■ September is historically a volatile month for the S&P: since 1970, this month's average trading range is 7.0%; true, we've still a week to run for this September, but that range thus far is a wee 2.5%, the narrowest across all 47 of those years! "Abort! Abort!"

■ The underlying S&P moneyflow has turned completely unsupportive of the Index: the S&P 500 (2502 at this writing) for the last 21 days is +58 points; however, its moneyflow as regressed into S&P points over the same time frame is -3 points. "Abort! Abort!"

■ For you hard-core technical types out there, our daily triumvirate measuring of the S&P using Bollinger Bands, Relative Strength and Stochastics has been triple-overbought for the last three trading days. The complacency crowd has on balance has ignored this rare event over the some 18 mutually-exclusive times 'tis occurred in the past 10 years, so go ahead, remain in the trance of your self-assurance. "Abort! Abort!"

■ Then there's this favourite measure of ours that no one really wants to calculate themselves for fear that the truth will hurt: the "live" price/earnings ratio for the S&P 500, (the summation of: each stock's current price, divided by its actual earnings, times its Index weighting; earningless stocks are conservatively accorded a P/E equal to their price). At this writing 'tis 42.5x, not the inane 17.7x "forward" P/E reported on CNBC last month. "Abort! Abort!"

■ And lest we forget, there's the in-yer-face truth provided by the Economic Barometer. "Abort! Abort!"

Or to improvise upon Rudyard Kipling's timeless poésie: "If you can keep your dough when all about you are losing theirs..." Nuff said.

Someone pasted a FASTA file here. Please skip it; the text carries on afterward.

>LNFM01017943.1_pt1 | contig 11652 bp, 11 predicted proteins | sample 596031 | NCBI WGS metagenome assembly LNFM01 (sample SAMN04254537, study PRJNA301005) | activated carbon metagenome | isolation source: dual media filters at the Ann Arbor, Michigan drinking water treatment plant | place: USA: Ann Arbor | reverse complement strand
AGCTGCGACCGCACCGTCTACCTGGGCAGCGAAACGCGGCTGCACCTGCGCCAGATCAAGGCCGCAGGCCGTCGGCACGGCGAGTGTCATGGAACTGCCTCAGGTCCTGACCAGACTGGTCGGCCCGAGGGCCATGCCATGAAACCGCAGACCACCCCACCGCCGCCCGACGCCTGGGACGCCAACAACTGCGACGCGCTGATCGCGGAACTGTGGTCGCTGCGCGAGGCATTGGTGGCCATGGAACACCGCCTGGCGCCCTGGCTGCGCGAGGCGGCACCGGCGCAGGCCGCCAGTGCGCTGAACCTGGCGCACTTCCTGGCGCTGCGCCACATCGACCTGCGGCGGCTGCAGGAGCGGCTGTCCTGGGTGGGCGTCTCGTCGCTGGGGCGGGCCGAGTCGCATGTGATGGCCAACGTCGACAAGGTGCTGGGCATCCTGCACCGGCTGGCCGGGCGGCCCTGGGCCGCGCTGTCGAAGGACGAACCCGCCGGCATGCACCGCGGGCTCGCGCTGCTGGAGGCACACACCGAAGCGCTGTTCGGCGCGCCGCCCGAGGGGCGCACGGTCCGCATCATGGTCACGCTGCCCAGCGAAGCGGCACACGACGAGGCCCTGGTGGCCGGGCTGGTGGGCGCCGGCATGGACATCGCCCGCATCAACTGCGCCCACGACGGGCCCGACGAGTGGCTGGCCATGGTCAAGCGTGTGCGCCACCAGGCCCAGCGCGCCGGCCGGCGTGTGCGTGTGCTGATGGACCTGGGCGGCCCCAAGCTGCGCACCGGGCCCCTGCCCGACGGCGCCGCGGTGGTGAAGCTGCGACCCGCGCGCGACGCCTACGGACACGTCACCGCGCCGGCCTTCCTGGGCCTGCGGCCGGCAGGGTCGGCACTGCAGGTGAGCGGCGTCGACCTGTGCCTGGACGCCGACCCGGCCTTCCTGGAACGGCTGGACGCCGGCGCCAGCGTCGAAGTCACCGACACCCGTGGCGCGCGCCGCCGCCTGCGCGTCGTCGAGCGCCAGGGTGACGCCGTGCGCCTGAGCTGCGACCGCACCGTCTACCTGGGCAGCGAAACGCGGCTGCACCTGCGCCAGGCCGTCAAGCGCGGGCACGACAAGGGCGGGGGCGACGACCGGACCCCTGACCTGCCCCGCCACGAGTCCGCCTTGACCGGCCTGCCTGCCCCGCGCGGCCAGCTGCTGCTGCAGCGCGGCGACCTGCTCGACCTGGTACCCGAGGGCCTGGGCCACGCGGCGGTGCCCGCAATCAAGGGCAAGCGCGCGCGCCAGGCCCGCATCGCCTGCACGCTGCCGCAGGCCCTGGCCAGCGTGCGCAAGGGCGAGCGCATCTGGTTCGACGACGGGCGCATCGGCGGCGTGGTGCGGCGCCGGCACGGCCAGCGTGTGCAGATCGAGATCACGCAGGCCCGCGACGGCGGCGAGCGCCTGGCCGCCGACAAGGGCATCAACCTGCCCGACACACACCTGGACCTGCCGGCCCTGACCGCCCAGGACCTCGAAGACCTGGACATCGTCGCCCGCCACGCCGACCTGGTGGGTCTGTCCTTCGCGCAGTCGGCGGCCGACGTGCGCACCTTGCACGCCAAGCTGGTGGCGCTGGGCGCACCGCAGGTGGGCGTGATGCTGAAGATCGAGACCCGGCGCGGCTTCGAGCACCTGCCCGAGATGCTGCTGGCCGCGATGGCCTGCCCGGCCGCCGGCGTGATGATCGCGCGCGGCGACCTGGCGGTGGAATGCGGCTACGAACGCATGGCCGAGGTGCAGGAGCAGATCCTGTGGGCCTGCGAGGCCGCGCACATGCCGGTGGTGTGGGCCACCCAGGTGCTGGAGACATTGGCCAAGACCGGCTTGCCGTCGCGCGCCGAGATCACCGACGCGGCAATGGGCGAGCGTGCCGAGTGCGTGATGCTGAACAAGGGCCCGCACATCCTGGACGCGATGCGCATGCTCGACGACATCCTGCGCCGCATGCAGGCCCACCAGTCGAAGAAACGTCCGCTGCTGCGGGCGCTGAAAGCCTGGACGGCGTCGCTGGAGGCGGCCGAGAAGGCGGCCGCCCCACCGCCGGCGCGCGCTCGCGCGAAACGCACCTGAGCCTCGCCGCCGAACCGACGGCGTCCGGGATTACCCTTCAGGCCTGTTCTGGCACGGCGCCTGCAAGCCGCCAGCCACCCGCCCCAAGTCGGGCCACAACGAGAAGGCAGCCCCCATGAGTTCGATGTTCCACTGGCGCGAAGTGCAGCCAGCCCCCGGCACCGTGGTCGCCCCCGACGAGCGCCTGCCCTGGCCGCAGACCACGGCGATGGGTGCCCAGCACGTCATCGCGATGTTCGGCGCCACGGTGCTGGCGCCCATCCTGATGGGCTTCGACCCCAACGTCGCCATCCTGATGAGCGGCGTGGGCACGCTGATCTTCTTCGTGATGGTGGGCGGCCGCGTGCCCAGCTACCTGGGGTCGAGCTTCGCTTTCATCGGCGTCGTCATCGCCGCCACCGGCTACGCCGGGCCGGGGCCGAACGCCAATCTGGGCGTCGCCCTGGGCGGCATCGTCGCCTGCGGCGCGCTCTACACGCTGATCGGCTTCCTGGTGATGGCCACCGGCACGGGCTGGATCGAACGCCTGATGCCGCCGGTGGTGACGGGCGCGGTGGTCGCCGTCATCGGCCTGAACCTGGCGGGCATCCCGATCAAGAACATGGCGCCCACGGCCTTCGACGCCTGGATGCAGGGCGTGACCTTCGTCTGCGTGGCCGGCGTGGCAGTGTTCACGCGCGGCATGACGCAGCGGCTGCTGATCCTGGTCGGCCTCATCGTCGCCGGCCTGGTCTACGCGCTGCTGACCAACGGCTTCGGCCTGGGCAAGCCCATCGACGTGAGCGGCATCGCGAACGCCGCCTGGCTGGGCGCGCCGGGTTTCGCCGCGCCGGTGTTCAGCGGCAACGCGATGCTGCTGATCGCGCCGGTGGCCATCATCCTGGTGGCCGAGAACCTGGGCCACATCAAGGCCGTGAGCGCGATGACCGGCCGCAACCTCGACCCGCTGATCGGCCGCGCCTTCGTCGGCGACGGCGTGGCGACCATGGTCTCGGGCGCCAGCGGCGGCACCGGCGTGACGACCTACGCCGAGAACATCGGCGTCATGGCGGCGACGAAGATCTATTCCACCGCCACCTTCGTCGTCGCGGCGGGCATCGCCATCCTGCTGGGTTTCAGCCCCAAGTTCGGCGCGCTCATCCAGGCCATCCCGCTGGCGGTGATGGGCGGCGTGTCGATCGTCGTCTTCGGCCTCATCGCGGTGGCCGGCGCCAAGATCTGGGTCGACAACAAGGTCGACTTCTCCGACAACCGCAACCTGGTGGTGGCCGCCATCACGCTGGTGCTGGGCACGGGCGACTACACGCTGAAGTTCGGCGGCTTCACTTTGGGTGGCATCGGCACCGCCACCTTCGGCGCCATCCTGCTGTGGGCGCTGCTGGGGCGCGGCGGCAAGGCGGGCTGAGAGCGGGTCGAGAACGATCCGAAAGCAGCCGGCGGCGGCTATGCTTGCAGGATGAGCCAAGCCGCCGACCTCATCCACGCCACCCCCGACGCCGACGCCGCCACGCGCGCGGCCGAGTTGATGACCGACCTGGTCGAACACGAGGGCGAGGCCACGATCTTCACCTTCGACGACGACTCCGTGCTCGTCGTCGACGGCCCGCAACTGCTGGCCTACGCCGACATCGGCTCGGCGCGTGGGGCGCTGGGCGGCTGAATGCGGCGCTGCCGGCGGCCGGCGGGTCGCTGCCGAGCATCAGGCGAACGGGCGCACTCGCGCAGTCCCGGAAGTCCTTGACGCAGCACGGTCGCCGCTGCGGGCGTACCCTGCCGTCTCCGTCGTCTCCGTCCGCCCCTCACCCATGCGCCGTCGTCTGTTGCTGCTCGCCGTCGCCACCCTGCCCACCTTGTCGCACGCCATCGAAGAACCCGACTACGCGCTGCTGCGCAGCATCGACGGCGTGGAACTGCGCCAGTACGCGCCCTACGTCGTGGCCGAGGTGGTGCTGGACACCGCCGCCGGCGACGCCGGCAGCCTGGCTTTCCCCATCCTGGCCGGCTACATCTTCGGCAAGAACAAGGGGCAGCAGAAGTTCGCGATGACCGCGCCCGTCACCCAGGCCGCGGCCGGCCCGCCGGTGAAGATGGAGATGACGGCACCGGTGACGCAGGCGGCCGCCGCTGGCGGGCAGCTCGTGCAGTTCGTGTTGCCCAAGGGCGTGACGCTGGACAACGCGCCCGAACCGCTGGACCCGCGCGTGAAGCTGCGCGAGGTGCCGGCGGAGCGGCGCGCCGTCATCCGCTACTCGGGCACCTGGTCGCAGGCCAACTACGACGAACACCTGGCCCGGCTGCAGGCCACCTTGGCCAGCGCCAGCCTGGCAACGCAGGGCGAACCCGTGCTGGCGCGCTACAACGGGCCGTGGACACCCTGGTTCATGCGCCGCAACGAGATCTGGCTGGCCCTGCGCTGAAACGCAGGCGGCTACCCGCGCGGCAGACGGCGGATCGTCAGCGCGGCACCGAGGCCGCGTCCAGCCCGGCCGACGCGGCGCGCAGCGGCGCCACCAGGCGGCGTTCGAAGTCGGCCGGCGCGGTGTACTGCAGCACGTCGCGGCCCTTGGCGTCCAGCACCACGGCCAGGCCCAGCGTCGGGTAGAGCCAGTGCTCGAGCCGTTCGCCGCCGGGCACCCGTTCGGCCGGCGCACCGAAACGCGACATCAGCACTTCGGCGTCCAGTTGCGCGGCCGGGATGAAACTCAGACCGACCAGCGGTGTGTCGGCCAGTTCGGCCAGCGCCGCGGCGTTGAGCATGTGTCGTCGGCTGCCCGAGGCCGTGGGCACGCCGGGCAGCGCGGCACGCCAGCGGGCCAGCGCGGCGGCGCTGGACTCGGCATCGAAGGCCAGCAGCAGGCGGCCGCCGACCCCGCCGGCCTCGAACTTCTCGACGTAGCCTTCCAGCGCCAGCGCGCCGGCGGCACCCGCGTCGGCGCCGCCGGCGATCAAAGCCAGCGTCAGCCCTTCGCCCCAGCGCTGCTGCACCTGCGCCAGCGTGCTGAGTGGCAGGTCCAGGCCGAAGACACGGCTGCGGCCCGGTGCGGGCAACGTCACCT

'Course, there's gold instead. And so on we go to the 10-day Market Profiles for the precious metals. At left for gold we see the 1300 "price-bunching" supporter and the attendant overhead resistors (as also are noted in the Gold Stack which follows). At right for Sister Silver we see her sitting smack on her 17.00 "price-bunching" supporter. Aided by what we anticipate shall be an unraveling of the S&P over the ensuing days, let's look as well for the precious metals to be higher up their Profiles in a week's time:

And thus without further ado, here is...

The Gold Stack
Gold's Value per Dollar Debasement, (from our opening "Scoreboard"): 2719
Gold’s All-Time High: 1923 (06 September 2011)
The Gateway to 2000: 1900+
Gold’s All-Time Closing High: 1900 (22 August 2011)
The Final Frontier: 1800-1900
The Northern Front: 1750-1800
On Maneuvers: 1579-1750
The Floor: 1466-1579
Le Sous-sol: Sub-1466
Base Camp: 1377
2017's High: 1362 (08 September)
10-Session “volume-weighted” average price magnet: 1319
Trading Resistance: 1312 / 1316 / 1326 / 1330 / 1337